The concept of the mononuclear phagocyte system (MPS) proposed by van Furth et al. 
has been constantly revisited. According to the MPS concept, all macrophages are derived from monocytes. However, according to phylogenetic and ontogenetic points of view, macrophages emerge before the development of monocytic cells. With regard to ontogeny, primitive and fetal macrophages first develop in the yolk sac where monocytes are not detected, and this indicates that in early hematopoiesis, macrophages arise bypassing monocyte development 
. In addition, hematopoietic stem cells have been shown to differentiate without passing through the developmental stages of monocytic cells. Data here described question the MPS concept, pointing out that the development and differentiation of macrophages occurs not in a single cell lineage, but possibly through multiple pathways.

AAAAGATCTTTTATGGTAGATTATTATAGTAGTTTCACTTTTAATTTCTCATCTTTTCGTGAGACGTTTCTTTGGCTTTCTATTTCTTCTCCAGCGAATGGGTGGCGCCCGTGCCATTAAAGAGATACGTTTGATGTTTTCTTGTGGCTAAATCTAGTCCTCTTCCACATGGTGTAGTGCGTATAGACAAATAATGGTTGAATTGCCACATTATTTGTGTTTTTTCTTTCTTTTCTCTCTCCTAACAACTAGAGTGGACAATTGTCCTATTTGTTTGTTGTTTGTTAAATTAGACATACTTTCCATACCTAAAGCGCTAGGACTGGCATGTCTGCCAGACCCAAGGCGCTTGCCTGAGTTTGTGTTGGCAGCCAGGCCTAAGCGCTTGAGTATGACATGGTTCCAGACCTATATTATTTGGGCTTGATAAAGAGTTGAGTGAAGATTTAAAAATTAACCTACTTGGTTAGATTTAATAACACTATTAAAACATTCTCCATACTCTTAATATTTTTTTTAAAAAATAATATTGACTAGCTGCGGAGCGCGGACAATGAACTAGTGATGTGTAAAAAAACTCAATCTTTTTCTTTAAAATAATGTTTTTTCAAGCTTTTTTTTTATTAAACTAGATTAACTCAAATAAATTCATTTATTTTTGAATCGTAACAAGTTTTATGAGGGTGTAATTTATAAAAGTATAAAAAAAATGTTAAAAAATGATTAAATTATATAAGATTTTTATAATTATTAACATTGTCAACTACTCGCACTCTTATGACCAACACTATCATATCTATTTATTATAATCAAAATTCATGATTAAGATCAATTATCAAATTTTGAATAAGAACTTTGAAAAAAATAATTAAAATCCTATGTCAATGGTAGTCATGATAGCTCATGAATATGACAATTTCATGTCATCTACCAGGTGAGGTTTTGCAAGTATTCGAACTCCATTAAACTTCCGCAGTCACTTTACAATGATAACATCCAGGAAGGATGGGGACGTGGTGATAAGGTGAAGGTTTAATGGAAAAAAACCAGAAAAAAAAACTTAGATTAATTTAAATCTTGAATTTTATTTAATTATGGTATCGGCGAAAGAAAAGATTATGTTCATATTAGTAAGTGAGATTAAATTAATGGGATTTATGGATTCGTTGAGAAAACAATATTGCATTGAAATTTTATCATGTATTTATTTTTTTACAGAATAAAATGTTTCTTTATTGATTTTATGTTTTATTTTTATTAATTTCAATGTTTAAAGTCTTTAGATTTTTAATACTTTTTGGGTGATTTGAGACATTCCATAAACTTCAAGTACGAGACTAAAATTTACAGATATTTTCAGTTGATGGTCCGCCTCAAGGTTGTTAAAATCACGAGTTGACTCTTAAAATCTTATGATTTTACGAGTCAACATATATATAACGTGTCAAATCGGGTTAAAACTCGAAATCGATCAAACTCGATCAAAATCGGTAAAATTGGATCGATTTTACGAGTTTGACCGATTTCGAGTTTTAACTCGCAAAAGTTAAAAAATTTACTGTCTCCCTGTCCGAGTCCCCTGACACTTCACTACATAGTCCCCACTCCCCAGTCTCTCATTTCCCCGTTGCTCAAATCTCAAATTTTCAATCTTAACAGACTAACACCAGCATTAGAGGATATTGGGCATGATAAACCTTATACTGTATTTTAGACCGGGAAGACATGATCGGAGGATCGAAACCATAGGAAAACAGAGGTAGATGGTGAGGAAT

The differentiation pathway of macrophages via monocytes is supported by M-CSF and inflammatory signals. It has been demonstrated that in op/op(−/−)
mice, this differentiation pathway is completely blocked. However, results show that this blockage does not occur in a number of primitive macrophages or in immature tissue macrophages suggesting the heterogeneity of macrophage origin 
Reports in the literature support the presence of M-CSF-independent macrophages in op/op(−/−)
mice that have differentiated not from monocytes but from early (unidentified) progenitors 
. M-CSF-independent macrophages are considered immature macrophages, and it is thought that they are present in various tissues in the absence of inflammatory signals or that they rapidly migrate in response to an inflammatory stimulus. Furthermore, M-CSF-independent macrophages are described as small round cells characterized by an ultrastructure containing a low intracellular organelle content, particularly lysosomal granules